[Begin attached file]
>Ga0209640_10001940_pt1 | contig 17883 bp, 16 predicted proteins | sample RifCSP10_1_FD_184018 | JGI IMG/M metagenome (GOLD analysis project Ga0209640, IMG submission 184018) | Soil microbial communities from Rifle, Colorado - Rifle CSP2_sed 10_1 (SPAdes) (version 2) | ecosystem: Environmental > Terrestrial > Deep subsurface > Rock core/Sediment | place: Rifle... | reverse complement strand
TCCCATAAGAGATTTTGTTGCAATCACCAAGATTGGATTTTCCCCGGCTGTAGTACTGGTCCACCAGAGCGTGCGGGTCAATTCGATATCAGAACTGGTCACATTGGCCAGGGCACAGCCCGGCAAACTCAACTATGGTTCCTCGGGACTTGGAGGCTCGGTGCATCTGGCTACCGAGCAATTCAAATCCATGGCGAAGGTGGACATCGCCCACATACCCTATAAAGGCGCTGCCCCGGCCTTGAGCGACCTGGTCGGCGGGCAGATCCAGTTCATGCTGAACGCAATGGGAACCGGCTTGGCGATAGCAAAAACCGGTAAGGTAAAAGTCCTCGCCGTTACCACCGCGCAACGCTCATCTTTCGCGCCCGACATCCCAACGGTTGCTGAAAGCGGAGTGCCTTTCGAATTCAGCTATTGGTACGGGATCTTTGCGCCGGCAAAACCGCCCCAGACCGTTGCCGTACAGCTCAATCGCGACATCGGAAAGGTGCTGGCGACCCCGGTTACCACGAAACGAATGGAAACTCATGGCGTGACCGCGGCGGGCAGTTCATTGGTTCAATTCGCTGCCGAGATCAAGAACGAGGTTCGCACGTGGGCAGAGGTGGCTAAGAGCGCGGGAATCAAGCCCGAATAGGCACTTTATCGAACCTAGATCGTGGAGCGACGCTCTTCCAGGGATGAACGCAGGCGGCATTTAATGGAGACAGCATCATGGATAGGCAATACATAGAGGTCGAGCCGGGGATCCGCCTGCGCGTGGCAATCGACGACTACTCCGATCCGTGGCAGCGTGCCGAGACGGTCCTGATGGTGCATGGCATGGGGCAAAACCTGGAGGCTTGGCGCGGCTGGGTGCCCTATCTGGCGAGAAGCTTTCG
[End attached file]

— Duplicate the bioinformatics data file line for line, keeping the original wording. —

>Ga0209640_10001940_pt1 | contig 17883 bp, 16 predicted proteins | sample RifCSP10_1_FD_184018 | JGI IMG/M metagenome (GOLD analysis project Ga0209640, IMG submission 184018) | Soil microbial communities from Rifle, Colorado - Rifle CSP2_sed 10_1 (SPAdes) (version 2) | ecosystem: Environmental > Terrestrial > Deep subsurface > Rock core/Sediment | place: Rifle... | reverse complement strand
TCCCATAAGAGATTTTGTTGCAATCACCAAGATTGGATTTTCCCCGGCTGTAGTACTGGTCCACCAGAGCGTGCGGGTCAATTCGATATCAGAACTGGTCACATTGGCCAGGGCACAGCCCGGCAAACTCAACTATGGTTCCTCGGGACTTGGAGGCTCGGTGCATCTGGCTACCGAGCAATTCAAATCCATGGCGAAGGTGGACATCGCCCACATACCCTATAAAGGCGCTGCCCCGGCCTTGAGCGACCTGGTCGGCGGGCAGATCCAGTTCATGCTGAACGCAATGGGAACCGGCTTGGCGATAGCAAAAACCGGTAAGGTAAAAGTCCTCGCCGTTACCACCGCGCAACGCTCATCTTTCGCGCCCGACATCCCAACGGTTGCTGAAAGCGGAGTGCCTTTCGAATTCAGCTATTGGTACGGGATCTTTGCGCCGGCAAAACCGCCCCAGACCGTTGCCGTACAGCTCAATCGCGACATCGGAAAGGTGCTGGCGACCCCGGTTACCACGAAACGAATGGAAACTCATGGCGTGACCGCGGCGGGCAGTTCATTGGTTCAATTCGCTGCCGAGATCAAGAACGAGGTTCGCACGTGGGCAGAGGTGGCTAAGAGCGCGGGAATCAAGCCCGAATAGGCACTTTATCGAACCTAGATCGTGGAGCGACGCTCTTCCAGGGATGAACGCAGGCGGCATTTAATGGAGACAGCATCATGGATAGGCAATACATAGAGGTCGAGCCGGGGATCCGCCTGCGCGTGGCAATCGACGACTACTCCGATCCGTGGCAGCGTGCCGAGACGGTCCTGATGGTGCATGGCATGGGGCAAAACCTGGAGGCTTGGCGCGGCTGGGTGCCCTATCTGGCGAGAAGCTTTCG